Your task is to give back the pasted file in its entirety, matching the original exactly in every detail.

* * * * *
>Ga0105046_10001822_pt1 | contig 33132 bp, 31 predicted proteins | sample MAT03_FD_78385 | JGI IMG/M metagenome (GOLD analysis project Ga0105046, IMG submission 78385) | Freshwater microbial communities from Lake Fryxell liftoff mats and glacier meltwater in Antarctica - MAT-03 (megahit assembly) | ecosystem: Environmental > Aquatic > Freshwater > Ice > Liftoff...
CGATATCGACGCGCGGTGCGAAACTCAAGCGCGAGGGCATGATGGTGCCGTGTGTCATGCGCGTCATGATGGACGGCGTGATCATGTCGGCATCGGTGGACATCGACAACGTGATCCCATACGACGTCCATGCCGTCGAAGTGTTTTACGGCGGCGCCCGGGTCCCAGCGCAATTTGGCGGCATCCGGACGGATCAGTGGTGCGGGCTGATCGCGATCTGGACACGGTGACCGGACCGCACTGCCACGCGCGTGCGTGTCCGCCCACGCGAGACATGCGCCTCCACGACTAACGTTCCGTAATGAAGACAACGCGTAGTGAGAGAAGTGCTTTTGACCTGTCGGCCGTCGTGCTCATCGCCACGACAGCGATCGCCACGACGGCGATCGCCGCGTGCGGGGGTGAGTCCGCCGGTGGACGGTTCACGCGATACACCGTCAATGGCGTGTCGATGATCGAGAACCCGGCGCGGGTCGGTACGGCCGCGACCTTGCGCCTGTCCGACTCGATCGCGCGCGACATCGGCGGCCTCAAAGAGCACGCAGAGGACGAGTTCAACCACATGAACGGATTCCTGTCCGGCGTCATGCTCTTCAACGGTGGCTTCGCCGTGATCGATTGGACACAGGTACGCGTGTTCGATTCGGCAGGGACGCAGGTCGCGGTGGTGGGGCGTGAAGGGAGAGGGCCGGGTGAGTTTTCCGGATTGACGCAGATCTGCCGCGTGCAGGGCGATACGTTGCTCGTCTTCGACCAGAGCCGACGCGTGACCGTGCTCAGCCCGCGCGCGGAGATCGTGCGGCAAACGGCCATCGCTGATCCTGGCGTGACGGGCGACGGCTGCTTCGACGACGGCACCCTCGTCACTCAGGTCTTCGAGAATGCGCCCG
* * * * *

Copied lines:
>Ga0105046_10001822_pt1 | contig 33132 bp, 31 predicted proteins | sample MAT03_FD_78385 | JGI IMG/M metagenome (GOLD analysis project Ga0105046, IMG submission 78385) | Freshwater microbial communities from Lake Fryxell liftoff mats and glacier meltwater in Antarctica - MAT-03 (megahit assembly) | ecosystem: Environmental > Aquatic > Freshwater > Ice > Liftoff...
CGATATCGACGCGCGGTGCGAAACTCAAGCGCGAGGGCATGATGGTGCCGTGTGTCATGCGCGTCATGATGGACGGCGTGATCATGTCGGCATCGGTGGACATCGACAACGTGATCCCATACGACGTCCATGCCGTCGAAGTGTTTTACGGCGGCGCCCGGGTCCCAGCGCAATTTGGCGGCATCCGGACGGATCAGTGGTGCGGGCTGATCGCGATCTGGACACGGTGACCGGACCGCACTGCCACGCGCGTGCGTGTCCGCCCACGCGAGACATGCGCCTCCACGACTAACGTTCCGTAATGAAGACAACGCGTAGTGAGAGAAGTGCTTTTGACCTGTCGGCCGTCGTGCTCATCGCCACGACAGCGATCGCCACGACGGCGATCGCCGCGTGCGGGGGTGAGTCCGCCGGTGGACGGTTCACGCGATACACCGTCAATGGCGTGTCGATGATCGAGAACCCGGCGCGGGTCGGTACGGCCGCGACCTTGCGCCTGTCCGACTCGATCGCGCGCGACATCGGCGGCCTCAAAGAGCACGCAGAGGACGAGTTCAACCACATGAACGGATTCCTGTCCGGCGTCATGCTCTTCAACGGTGGCTTCGCCGTGATCGATTGGACACAGGTACGCGTGTTCGATTCGGCAGGGACGCAGGTCGCGGTGGTGGGGCGTGAAGGGAGAGGGCCGGGTGAGTTTTCCGGATTGACGCAGATCTGCCGCGTGCAGGGCGATACGTTGCTCGTCTTCGACCAGAGCCGACGCGTGACCGTGCTCAGCCCGCGCGCGGAGATCGTGCGGCAAACGGCCATCGCTGATCCTGGCGTGACGGGCGACGGCTGCTTCGACGACGGCACCCTCGTCACTCAGGTCTTCGAGAATGCGCCCG